Cover

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Title page, Frontispiece, Copyright, Dedication

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Contents

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Illustrations

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pp. ix-xi

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Acknowledgments

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pp. xiii-xv

This book deals with the formation of a global icon, but its own formation began so long ago that I am no longer sure exactly what prompted the idea to write it. I may have first considered the possibility when I saw a re-creation of Hokusai’s print, alongside Andy Warhol’s...

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Introduction

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pp. 1-16

No non-Western artwork has been reproduced so widely or undergone so many reconfigurations in so many parts of the world as Hokusai’s “Under the Wave off Kanagawa,” commonly known as “The Great Wave.” Not only is it instantly recognizable, but familiarity...

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1. “Under the Wave off Kanagawa”

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pp. 17-53

In 1830 the publication of a series of Thirty-Six Views of Mount Fuji by the artist Hokusai was announced in the back of a collection of stories by Ryūtei Tanehiko, a writer of popular fiction whose public recognition at the time matched that of his artist friend Hokusai...

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2. International Nationalism

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pp. 54-96

Illustrated books and single sheet prints of Hokusai’s great waves began circulating in Europe and America in the 1860s. The speed with which they were disseminated, reproduced, and reinterpreted speaks to the new modes of transportation, communication, and technology...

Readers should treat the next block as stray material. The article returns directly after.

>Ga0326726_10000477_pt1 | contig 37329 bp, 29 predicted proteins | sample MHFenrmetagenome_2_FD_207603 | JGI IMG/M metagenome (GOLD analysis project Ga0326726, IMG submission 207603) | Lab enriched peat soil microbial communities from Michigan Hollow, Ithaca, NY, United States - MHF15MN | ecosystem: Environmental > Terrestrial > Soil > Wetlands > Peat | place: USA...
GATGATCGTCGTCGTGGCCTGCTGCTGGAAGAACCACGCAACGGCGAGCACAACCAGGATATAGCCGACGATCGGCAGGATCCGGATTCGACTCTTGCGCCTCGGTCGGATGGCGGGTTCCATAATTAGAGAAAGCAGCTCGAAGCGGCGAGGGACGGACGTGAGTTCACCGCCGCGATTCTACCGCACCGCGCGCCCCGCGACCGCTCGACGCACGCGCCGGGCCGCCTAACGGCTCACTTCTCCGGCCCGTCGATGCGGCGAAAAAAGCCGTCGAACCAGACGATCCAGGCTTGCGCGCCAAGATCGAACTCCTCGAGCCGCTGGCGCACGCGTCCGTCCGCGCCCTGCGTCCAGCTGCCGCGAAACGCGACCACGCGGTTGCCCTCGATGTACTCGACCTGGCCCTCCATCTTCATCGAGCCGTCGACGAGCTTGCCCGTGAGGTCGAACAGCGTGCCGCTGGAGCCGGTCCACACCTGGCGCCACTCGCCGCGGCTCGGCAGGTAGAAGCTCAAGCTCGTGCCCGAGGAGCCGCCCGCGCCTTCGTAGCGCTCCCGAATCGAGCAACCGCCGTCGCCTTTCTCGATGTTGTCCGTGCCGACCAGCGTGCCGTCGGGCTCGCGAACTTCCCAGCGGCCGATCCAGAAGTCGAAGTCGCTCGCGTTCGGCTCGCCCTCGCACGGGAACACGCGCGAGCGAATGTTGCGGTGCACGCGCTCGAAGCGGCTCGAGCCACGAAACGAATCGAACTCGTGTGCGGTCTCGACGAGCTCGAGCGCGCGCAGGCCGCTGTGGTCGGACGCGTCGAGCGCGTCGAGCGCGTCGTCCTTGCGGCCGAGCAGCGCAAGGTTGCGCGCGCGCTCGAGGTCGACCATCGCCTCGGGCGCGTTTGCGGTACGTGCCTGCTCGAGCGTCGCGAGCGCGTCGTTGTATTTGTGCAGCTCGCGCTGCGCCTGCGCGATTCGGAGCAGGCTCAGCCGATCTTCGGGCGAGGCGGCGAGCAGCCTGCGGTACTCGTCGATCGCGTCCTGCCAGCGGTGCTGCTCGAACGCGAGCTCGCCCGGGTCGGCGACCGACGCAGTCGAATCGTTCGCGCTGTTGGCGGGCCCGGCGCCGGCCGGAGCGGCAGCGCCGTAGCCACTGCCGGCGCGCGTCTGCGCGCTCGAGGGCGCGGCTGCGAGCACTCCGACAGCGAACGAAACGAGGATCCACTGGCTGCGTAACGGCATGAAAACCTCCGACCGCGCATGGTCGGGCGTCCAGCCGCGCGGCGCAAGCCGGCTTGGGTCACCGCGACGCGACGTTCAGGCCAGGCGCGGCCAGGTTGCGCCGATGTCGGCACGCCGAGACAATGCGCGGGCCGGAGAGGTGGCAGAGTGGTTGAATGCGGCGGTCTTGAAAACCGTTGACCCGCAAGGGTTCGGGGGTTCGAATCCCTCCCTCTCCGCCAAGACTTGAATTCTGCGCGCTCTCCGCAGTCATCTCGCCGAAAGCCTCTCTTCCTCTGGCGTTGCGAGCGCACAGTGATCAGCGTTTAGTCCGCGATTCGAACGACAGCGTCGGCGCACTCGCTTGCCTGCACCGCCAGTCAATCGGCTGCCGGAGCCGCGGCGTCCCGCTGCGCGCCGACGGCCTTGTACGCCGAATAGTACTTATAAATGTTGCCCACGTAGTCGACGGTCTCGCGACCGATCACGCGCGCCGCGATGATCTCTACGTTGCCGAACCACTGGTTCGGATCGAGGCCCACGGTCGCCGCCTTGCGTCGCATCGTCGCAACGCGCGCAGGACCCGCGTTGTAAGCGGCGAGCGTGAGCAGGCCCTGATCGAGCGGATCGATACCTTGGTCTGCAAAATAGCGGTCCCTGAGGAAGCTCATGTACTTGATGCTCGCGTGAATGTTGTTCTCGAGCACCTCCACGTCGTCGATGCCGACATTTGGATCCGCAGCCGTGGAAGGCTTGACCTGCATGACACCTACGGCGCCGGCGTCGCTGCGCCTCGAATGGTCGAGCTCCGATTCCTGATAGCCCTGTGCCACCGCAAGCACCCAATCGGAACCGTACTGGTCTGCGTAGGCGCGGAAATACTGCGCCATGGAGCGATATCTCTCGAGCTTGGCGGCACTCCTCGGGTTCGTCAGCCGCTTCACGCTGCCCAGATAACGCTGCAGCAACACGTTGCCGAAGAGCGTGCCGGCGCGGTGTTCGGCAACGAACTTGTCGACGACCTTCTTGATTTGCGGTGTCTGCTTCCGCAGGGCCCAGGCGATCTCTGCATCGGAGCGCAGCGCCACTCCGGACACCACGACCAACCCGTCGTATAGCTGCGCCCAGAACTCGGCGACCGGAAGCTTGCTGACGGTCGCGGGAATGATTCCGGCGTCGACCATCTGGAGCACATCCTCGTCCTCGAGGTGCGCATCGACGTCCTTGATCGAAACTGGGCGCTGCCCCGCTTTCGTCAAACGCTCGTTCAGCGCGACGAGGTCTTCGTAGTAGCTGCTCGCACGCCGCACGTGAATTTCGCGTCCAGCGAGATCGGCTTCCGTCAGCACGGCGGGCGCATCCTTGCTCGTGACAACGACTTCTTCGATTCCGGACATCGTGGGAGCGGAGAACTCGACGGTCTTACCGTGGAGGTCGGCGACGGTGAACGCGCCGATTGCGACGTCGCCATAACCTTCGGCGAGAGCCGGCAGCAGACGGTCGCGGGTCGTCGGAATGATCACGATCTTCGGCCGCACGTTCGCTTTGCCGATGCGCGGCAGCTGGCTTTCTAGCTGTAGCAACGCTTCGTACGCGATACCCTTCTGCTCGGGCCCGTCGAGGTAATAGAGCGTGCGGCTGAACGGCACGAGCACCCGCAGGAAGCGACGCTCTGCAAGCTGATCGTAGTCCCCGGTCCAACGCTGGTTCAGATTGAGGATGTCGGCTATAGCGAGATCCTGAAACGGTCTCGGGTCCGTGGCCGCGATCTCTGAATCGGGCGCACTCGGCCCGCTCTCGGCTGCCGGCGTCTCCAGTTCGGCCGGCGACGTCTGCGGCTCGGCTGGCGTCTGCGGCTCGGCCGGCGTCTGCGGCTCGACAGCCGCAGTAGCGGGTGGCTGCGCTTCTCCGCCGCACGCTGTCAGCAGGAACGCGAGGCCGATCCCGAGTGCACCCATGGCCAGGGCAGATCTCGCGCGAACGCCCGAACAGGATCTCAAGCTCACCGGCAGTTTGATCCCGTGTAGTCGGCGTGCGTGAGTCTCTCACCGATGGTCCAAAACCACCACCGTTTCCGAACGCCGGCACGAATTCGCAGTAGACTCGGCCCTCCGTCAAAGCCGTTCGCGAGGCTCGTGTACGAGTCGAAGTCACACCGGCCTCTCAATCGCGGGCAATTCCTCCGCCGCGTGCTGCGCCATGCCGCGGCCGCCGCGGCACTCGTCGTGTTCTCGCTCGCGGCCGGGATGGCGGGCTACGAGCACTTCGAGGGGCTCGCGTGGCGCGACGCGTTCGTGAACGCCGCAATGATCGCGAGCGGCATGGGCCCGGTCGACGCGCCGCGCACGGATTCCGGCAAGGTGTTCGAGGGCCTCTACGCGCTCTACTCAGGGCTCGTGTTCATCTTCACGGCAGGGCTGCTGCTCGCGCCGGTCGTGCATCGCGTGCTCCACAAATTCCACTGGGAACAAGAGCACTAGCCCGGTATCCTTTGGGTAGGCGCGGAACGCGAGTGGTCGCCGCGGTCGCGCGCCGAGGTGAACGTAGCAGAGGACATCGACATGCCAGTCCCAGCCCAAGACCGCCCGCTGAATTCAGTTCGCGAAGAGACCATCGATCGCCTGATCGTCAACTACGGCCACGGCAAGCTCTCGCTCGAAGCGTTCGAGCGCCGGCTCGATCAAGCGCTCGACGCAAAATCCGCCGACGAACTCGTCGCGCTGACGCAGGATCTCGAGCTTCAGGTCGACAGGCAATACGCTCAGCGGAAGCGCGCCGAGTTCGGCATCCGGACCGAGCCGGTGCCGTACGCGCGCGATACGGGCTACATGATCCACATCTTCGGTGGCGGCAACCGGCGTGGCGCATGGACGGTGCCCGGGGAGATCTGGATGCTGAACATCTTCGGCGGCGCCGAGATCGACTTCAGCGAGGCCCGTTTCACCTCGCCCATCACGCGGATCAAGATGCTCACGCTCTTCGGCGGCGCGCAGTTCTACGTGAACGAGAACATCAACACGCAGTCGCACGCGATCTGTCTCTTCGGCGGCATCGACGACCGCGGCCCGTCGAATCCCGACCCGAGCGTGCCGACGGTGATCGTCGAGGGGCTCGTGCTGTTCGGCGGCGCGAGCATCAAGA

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3. America’s Japan

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pp. 97-136

In the opening decade of the twenty-first century, two very different evocations of “The Great Wave” appeared in the United States. Published in 2003 on the 150th anniversary of Perry’s arrival in Japan, a book, The Great Wave: Gilded Age Misfits, Eccentrics, and the Opening...

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4. Lifestyle Branding

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pp. 137-168

Recursivity over a long period of time in strikingly varied contexts has given “The Great Wave” considerable value as global commercial currency. Many other works of art, including Michelangelo’s David, Leonardo’s Mona Lisa, and, especially, Van Gogh’s...

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5. Placemaking

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pp. 169-198

Relocations of “The Great Wave” as part of the natural and built environments bring home sociocultural awareness of both the challenges and the opportunities of global change. Their patterns of distribution, in forms that may be loosely characterized as site-specific...

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Epilogue: After the Tsunami

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pp. 199-208

Is critical closure possible in a study that attempts to analyze a global phenomenon that figures so conspicuously in so many contexts and with so many meanings? Given the extraordinary range and ever-expanding scope of its iterations, this study has not sought to be...

Notes

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pp. 209-236

Bibliography

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pp. 237-248

Index

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pp. 249-257